While mosquitos were the primary insect for which the nanoparticle-based method was developed, the technology can be applied to other insect pests, Zhu said.

“Our dsRNA molecules were designed based on specific gene sequences of the mosquito,” Zhu said. “You can design species-specific dsRNA for the same or different genes for other insect pests. When you make baits containing gene-specific nanoparticles, you may be able to kill the insects through the RNAi pathway. We see this having really broad applications for insect pest management.”

The patent is currently available to license through the Kansas State University Institute for Commercialization, which licenses the university’s intellectual property. The Institute for Commercialization can be contacted at 785-532-3900 and ic@k-state.edu.

Eight U.S. patents have been awarded to the Kansas State University Research Foundation in 2014 for inventions by Kansas State University researchers.

Here’s an image of the ‘Trojan horse’ nanoparticles,

The nanoparticles, pictured as gold colored, are less than 100 nanometers in diameter. photo credit: bogdog Dan via photopincc

The nanoparticles, pictured as gold colored, are less than 100 nanometers in diameter. photo credit: bogdog Dan via photopincc

My guess is that the photographer has added some colour such as the gold and the pink to enhance the image as otherwise this would be a symphony of grey tones.

So, if this material will lead to weakened chitin such that pesticides and insecticides are more effective, does this mean that something else in the food chain will suffer because it no longer has mosquitos and other pests to munch on?

One last note, usually my ‘mosquito’ pieces concern malaria and the most recent of those was a Sept. 4, 2014 posting about a possible malaria vaccine being developed at the University of Connecticut.

Storing isotopes in nanocontainers for safer radiation therapy

While it can be effective, radiation therapy is known to be destructive  for cancerous cells and healthy cells. Researchers at Kansas State University and their colleagues in other institutions have devised a new technique that contains the isotopes so they reach the cancerous cells only. From an April 2, 2014 news item in ScienceDaily,

Researchers have discovered that microscopic “bubbles” developed at Kansas State University are safe and effective storage lockers for harmful isotopes that emit ionizing radiation for treating tumors.

The findings can benefit patient health and advance radiation therapy used to treat cancer and other diseases, said John M. Tomich, a professor of biochemistry and molecular biophysics who is affiliated with the university’s Johnson Cancer Research Center.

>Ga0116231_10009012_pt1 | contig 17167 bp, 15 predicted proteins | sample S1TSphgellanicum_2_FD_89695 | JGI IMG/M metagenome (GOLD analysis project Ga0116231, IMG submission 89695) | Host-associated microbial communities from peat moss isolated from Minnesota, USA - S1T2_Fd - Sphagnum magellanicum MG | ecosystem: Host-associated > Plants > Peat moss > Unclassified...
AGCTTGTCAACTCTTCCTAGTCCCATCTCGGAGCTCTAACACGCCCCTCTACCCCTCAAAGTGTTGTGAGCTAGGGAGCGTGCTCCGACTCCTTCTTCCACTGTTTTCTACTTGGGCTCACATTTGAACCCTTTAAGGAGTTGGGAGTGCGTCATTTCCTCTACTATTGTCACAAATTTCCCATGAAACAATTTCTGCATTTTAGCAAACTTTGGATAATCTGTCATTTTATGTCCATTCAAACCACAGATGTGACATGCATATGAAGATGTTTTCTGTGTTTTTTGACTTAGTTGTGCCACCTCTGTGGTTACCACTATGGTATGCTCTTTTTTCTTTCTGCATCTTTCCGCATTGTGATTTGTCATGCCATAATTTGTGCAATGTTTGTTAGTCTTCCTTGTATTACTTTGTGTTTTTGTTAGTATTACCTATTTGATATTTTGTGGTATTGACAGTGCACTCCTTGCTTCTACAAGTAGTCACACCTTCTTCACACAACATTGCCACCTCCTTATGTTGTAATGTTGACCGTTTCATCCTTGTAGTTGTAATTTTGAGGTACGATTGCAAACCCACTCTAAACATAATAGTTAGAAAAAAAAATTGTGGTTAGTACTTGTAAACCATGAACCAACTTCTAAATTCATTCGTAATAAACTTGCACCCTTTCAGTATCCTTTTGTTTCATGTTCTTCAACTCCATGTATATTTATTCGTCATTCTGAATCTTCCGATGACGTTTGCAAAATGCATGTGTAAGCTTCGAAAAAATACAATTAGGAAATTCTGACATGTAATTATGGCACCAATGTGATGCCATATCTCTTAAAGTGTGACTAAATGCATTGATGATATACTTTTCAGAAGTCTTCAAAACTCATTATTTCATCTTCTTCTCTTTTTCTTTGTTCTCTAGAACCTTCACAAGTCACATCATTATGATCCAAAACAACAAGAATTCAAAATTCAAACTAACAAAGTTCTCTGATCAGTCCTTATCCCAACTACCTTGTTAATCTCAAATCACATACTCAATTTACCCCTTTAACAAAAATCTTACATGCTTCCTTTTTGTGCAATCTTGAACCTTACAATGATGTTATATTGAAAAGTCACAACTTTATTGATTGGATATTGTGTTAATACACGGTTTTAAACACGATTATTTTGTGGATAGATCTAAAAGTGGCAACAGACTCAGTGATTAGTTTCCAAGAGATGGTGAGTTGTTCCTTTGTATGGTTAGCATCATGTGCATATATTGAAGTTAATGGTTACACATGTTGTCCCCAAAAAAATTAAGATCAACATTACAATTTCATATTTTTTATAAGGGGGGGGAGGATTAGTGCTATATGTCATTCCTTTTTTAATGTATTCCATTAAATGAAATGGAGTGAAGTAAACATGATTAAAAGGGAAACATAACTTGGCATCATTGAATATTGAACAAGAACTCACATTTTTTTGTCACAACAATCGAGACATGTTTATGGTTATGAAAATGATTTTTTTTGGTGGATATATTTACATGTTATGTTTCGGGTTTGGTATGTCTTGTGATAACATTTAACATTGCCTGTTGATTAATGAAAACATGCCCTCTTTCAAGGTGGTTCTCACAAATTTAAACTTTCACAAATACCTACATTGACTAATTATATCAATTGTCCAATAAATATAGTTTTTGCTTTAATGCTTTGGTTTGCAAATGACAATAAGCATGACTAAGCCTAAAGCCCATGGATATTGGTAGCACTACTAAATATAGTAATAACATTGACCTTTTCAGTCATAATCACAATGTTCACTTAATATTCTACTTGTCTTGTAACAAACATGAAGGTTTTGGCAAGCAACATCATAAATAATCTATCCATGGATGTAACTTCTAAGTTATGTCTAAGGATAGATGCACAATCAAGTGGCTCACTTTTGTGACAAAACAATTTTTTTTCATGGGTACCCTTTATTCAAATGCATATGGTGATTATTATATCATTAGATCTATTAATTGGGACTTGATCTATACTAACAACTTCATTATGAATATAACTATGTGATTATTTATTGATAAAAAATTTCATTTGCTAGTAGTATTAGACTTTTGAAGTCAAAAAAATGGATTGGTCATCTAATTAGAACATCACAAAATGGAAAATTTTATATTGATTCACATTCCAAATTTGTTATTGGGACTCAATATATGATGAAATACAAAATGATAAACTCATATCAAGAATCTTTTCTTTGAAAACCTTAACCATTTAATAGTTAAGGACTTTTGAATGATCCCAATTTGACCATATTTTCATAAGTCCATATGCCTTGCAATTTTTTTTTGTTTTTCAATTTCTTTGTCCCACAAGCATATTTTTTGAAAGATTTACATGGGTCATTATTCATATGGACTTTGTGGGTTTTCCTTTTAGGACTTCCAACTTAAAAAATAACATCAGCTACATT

Tomich conducted the study with Ekaterina Dadachova, a radiochemistry specialist at Albert Einstein College of Medicine in New York, along with researchers from his group at Kansas State University, the University of Kansas, Jikei University School of Medicine in Japan and the Institute for Transuranium Elements in Germany. They recently published their findings in the study “Branched Amphiphilic Peptide Capsules: Cellular Uptake and Retention of Encapsulated Solutes,” which appears in the scientific journal Biochimica et Biophysica Acta.

The study looks at the ability of nontoxic molecules to store and deliver potentially harmful alpha emitting radioisotopes — one of the most effective forms of radiation therapy.

An April 2, 2014 Kansas State University news release (also on EurekAlert), which originated the news item, provides more details about this research that in some ways dates from 2012,

The study looks at the ability of nontoxic molecules to store and deliver potentially harmful alpha emitting radioisotopes — one of the most effective forms of radiation therapy.

In 2012, Tomich and his research lab team combined two related sequences of amino acids to form a very small, hollow nanocapsule similar to a bubble.

“We found that the two sequences come together to form a thin membrane that assembled into little spheres, which we call capsules,” Tomich said. “While other vesicles have been created from lipids, most are much less stable and break down. Ours are like stones, though. They’re incredibly stable and are not destroyed by cells in the body.”

The ability of the capsules to stay intact with the isotope inside and remain undetected by the body’s clearance systems prompted Tomich to investigate using the capsules as unbreakable storage containers that can be used for biomedical research, particularly in radiation therapies.